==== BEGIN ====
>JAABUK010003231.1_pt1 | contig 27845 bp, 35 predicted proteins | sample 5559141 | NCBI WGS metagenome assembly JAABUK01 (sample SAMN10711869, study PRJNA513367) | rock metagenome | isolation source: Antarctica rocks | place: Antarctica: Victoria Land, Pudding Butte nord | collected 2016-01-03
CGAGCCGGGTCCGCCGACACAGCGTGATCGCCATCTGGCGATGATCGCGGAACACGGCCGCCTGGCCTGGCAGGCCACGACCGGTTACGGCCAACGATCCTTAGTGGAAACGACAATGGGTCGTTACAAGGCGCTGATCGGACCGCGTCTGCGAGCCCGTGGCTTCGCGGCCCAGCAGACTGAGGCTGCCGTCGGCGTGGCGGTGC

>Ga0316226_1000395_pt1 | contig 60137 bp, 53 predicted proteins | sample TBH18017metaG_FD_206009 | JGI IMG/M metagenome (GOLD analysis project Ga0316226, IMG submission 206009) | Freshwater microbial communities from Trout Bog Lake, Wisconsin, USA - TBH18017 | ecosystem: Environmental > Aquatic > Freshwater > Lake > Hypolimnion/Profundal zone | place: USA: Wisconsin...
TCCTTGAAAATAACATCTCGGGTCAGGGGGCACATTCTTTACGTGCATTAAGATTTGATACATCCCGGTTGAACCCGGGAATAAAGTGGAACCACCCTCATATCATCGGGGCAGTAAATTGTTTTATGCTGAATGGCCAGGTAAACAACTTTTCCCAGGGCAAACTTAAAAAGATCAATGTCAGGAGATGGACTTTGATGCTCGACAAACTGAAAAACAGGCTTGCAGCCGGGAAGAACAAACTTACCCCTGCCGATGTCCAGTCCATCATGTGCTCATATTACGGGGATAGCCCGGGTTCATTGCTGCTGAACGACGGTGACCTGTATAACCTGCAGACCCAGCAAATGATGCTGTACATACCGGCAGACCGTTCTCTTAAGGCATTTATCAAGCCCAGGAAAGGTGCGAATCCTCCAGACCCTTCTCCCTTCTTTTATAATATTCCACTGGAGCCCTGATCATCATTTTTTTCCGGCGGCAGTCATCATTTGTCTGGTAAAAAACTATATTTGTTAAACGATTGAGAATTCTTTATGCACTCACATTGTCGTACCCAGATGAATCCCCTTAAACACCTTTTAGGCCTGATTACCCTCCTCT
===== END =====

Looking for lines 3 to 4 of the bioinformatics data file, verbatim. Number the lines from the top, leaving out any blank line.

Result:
>Ga0316226_1000395_pt1 | contig 60137 bp, 53 predicted proteins | sample TBH18017metaG_FD_206009 | JGI IMG/M metagenome (GOLD analysis project Ga0316226, IMG submission 206009) | Freshwater microbial communities from Trout Bog Lake, Wisconsin, USA - TBH18017 | ecosystem: Environmental > Aquatic > Freshwater > Lake > Hypolimnion/Profundal zone | place: USA: Wisconsin...
TCCTTGAAAATAACATCTCGGGTCAGGGGGCACATTCTTTACGTGCATTAAGATTTGATACATCCCGGTTGAACCCGGGAATAAAGTGGAACCACCCTCATATCATCGGGGCAGTAAATTGTTTTATGCTGAATGGCCAGGTAAACAACTTTTCCCAGGGCAAACTTAAAAAGATCAATGTCAGGAGATGGACTTTGATGCTCGACAAACTGAAAAACAGGCTTGCAGCCGGGAAGAACAAACTTACCCCTGCCGATGTCCAGTCCATCATGTGCTCATATTACGGGGATAGCCCGGGTTCATTGCTGCTGAACGACGGTGACCTGTATAACCTGCAGACCCAGCAAATGATGCTGTACATACCGGCAGACCGTTCTCTTAAGGCATTTATCAAGCCCAGGAAAGGTGCGAATCCTCCAGACCCTTCTCCCTTCTTTTATAATATTCCACTGGAGCCCTGATCATCATTTTTTTCCGGCGGCAGTCATCATTTGTCTGGTAAAAAACTATATTTGTTAAACGATTGAGAATTCTTTATGCACTCACATTGTCGTACCCAGATGAATCCCCTTAAACACCTTTTAGGCCTGATTACCCTCCTCT